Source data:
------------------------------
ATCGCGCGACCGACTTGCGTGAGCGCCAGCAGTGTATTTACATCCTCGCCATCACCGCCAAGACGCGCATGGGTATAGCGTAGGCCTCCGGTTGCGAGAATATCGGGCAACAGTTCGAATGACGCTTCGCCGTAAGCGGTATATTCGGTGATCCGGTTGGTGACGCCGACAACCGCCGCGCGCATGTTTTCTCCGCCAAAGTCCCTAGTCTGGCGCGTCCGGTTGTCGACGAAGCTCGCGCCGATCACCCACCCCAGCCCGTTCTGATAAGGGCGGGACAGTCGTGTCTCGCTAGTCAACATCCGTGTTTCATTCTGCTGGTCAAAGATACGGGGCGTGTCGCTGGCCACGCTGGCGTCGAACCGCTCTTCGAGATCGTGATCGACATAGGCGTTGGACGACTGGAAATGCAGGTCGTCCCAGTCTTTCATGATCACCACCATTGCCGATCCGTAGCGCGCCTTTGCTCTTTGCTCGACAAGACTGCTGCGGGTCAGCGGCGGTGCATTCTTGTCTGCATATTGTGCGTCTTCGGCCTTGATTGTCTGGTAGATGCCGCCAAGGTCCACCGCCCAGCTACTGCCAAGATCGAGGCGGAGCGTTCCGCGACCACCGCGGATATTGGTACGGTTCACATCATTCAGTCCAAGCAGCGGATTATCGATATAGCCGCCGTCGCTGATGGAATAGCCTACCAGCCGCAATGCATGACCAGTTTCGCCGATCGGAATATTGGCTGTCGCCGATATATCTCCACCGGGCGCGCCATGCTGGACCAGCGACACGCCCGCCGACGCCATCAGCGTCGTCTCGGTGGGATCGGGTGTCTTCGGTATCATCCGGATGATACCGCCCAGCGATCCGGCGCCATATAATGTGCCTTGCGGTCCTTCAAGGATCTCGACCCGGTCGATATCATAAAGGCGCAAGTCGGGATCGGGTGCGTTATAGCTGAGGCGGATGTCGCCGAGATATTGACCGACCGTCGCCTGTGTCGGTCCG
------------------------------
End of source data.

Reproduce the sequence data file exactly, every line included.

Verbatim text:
ATCGCGCGACCGACTTGCGTGAGCGCCAGCAGTGTATTTACATCCTCGCCATCACCGCCAAGACGCGCATGGGTATAGCGTAGGCCTCCGGTTGCGAGAATATCGGGCAACAGTTCGAATGACGCTTCGCCGTAAGCGGTATATTCGGTGATCCGGTTGGTGACGCCGACAACCGCCGCGCGCATGTTTTCTCCGCCAAAGTCCCTAGTCTGGCGCGTCCGGTTGTCGACGAAGCTCGCGCCGATCACCCACCCCAGCCCGTTCTGATAAGGGCGGGACAGTCGTGTCTCGCTAGTCAACATCCGTGTTTCATTCTGCTGGTCAAAGATACGGGGCGTGTCGCTGGCCACGCTGGCGTCGAACCGCTCTTCGAGATCGTGATCGACATAGGCGTTGGACGACTGGAAATGCAGGTCGTCCCAGTCTTTCATGATCACCACCATTGCCGATCCGTAGCGCGCCTTTGCTCTTTGCTCGACAAGACTGCTGCGGGTCAGCGGCGGTGCATTCTTGTCTGCATATTGTGCGTCTTCGGCCTTGATTGTCTGGTAGATGCCGCCAAGGTCCACCGCCCAGCTACTGCCAAGATCGAGGCGGAGCGTTCCGCGACCACCGCGGATATTGGTACGGTTCACATCATTCAGTCCAAGCAGCGGATTATCGATATAGCCGCCGTCGCTGATGGAATAGCCTACCAGCCGCAATGCATGACCAGTTTCGCCGATCGGAATATTGGCTGTCGCCGATATATCTCCACCGGGCGCGCCATGCTGGACCAGCGACACGCCCGCCGACGCCATCAGCGTCGTCTCGGTGGGATCGGGTGTCTTCGGTATCATCCGGATGATACCGCCCAGCGATCCGGCGCCATATAATGTGCCTTGCGGTCCTTCAAGGATCTCGACCCGGTCGATATCATAAAGGCGCAAGTCGGGATCGGGTGCGTTATAGCTGAGGCGGATGTCGCCGAGATATTGACCGACCGTCGCCTGTGTCGGTCCG